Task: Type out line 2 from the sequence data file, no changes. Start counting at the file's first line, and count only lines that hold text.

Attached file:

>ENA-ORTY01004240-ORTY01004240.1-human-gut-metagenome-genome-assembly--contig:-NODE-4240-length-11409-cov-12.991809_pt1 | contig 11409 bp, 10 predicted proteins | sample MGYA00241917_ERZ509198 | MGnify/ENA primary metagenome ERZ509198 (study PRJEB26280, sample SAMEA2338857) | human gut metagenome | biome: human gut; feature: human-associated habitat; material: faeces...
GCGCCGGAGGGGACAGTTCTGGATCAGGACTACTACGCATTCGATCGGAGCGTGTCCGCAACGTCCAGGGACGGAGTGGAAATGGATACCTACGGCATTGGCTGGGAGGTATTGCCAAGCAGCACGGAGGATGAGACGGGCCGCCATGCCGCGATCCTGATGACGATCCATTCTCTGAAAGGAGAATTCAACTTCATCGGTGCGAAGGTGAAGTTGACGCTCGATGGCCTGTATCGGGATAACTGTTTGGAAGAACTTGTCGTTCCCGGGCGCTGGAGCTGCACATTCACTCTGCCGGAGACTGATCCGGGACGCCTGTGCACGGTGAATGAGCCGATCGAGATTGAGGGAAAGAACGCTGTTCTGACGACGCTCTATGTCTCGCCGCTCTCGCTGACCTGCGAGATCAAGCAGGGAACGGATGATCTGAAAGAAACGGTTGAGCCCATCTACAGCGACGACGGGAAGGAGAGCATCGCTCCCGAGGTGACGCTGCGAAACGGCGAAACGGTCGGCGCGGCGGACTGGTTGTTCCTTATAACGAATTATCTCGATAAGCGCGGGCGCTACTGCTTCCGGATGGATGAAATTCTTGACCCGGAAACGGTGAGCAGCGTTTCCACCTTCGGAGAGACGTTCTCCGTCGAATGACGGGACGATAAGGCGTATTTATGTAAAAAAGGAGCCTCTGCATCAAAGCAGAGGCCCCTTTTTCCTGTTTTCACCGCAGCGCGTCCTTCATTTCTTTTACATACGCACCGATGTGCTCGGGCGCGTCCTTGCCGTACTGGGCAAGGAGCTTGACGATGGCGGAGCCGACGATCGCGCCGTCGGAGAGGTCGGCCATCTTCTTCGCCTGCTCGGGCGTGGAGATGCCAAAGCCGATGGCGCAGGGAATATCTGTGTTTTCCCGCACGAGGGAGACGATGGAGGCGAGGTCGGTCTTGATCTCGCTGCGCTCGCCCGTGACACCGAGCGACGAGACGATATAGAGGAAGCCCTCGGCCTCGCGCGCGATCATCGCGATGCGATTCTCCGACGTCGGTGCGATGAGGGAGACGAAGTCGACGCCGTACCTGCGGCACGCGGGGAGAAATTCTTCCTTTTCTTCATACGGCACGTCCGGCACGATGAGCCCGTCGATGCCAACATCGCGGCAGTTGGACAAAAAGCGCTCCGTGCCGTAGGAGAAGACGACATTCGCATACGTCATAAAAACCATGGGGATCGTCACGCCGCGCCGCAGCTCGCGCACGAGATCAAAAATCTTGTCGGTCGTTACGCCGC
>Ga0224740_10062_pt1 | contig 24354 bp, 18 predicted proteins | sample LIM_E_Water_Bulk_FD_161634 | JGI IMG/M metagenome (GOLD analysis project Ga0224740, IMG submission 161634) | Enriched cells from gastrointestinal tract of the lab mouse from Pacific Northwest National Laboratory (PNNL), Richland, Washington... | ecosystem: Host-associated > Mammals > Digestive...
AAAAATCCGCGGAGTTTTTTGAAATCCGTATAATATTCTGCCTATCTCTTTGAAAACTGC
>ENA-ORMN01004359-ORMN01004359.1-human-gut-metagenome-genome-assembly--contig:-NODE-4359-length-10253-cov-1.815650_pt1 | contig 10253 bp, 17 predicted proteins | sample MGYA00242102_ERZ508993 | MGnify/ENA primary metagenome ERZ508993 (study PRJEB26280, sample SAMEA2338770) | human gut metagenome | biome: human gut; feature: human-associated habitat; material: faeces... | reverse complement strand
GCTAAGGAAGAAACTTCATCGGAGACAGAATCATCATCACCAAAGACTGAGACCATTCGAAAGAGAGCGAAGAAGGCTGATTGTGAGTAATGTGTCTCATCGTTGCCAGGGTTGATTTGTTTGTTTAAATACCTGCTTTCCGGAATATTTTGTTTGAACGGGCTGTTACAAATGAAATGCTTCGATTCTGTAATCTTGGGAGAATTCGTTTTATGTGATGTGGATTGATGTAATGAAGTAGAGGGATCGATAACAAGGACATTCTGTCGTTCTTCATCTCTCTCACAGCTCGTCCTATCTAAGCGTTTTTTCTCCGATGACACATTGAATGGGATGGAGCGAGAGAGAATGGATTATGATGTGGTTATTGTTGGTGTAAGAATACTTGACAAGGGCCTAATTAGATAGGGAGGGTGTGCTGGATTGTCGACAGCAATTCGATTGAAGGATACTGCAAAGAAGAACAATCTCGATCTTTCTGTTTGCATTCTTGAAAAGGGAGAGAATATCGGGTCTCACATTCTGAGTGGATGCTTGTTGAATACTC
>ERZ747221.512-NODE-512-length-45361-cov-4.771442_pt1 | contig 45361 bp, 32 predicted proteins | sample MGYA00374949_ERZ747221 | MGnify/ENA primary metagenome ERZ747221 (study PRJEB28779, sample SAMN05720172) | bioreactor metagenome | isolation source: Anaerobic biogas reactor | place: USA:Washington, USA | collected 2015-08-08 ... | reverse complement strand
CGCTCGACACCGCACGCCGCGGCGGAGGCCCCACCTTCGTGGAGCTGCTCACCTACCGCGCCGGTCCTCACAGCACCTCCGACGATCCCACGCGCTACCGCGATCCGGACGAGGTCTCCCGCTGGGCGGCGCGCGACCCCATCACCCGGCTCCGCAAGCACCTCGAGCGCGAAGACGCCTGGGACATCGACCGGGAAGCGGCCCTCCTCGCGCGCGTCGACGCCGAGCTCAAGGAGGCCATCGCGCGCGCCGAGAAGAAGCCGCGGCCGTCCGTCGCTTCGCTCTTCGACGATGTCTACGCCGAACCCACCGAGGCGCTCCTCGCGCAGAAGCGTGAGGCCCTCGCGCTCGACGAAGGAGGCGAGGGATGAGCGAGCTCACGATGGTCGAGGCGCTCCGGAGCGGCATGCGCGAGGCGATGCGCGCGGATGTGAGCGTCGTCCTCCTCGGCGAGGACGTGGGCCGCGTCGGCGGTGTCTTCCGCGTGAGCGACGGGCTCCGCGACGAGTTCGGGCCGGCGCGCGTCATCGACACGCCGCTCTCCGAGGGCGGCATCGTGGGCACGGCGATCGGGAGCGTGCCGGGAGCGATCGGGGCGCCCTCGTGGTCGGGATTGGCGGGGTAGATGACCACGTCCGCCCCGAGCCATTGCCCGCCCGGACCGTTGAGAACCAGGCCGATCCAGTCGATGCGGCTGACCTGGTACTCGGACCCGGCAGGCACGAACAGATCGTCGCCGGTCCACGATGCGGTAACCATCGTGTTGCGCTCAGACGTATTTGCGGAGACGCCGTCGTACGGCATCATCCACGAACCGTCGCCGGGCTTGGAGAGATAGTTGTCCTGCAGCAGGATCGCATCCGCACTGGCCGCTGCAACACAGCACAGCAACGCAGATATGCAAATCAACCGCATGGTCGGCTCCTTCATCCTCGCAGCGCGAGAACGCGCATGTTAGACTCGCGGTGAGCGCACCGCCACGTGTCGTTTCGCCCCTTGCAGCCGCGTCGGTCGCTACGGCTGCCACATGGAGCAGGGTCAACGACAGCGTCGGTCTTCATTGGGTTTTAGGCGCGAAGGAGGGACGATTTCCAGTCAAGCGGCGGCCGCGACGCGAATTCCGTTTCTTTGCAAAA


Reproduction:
GCGCCGGAGGGGACAGTTCTGGATCAGGACTACTACGCATTCGATCGGAGCGTGTCCGCAACGTCCAGGGACGGAGTGGAAATGGATACCTACGGCATTGGCTGGGAGGTATTGCCAAGCAGCACGGAGGATGAGACGGGCCGCCATGCCGCGATCCTGATGACGATCCATTCTCTGAAAGGAGAATTCAACTTCATCGGTGCGAAGGTGAAGTTGACGCTCGATGGCCTGTATCGGGATAACTGTTTGGAAGAACTTGTCGTTCCCGGGCGCTGGAGCTGCACATTCACTCTGCCGGAGACTGATCCGGGACGCCTGTGCACGGTGAATGAGCCGATCGAGATTGAGGGAAAGAACGCTGTTCTGACGACGCTCTATGTCTCGCCGCTCTCGCTGACCTGCGAGATCAAGCAGGGAACGGATGATCTGAAAGAAACGGTTGAGCCCATCTACAGCGACGACGGGAAGGAGAGCATCGCTCCCGAGGTGACGCTGCGAAACGGCGAAACGGTCGGCGCGGCGGACTGGTTGTTCCTTATAACGAATTATCTCGATAAGCGCGGGCGCTACTGCTTCCGGATGGATGAAATTCTTGACCCGGAAACGGTGAGCAGCGTTTCCACCTTCGGAGAGACGTTCTCCGTCGAATGACGGGACGATAAGGCGTATTTATGTAAAAAAGGAGCCTCTGCATCAAAGCAGAGGCCCCTTTTTCCTGTTTTCACCGCAGCGCGTCCTTCATTTCTTTTACATACGCACCGATGTGCTCGGGCGCGTCCTTGCCGTACTGGGCAAGGAGCTTGACGATGGCGGAGCCGACGATCGCGCCGTCGGAGAGGTCGGCCATCTTCTTCGCCTGCTCGGGCGTGGAGATGCCAAAGCCGATGGCGCAGGGAATATCTGTGTTTTCCCGCACGAGGGAGACGATGGAGGCGAGGTCGGTCTTGATCTCGCTGCGCTCGCCCGTGACACCGAGCGACGAGACGATATAGAGGAAGCCCTCGGCCTCGCGCGCGATCATCGCGATGCGATTCTCCGACGTCGGTGCGATGAGGGAGACGAAGTCGACGCCGTACCTGCGGCACGCGGGGAGAAATTCTTCCTTTTCTTCATACGGCACGTCCGGCACGATGAGCCCGTCGATGCCAACATCGCGGCAGTTGGACAAAAAGCGCTCCGTGCCGTAGGAGAAGACGACATTCGCATACGTCATAAAAACCATGGGGATCGTCACGCCGCGCCGCAGCTCGCGCACGAGATCAAAAATCTTGTCGGTCGTTACGCCGC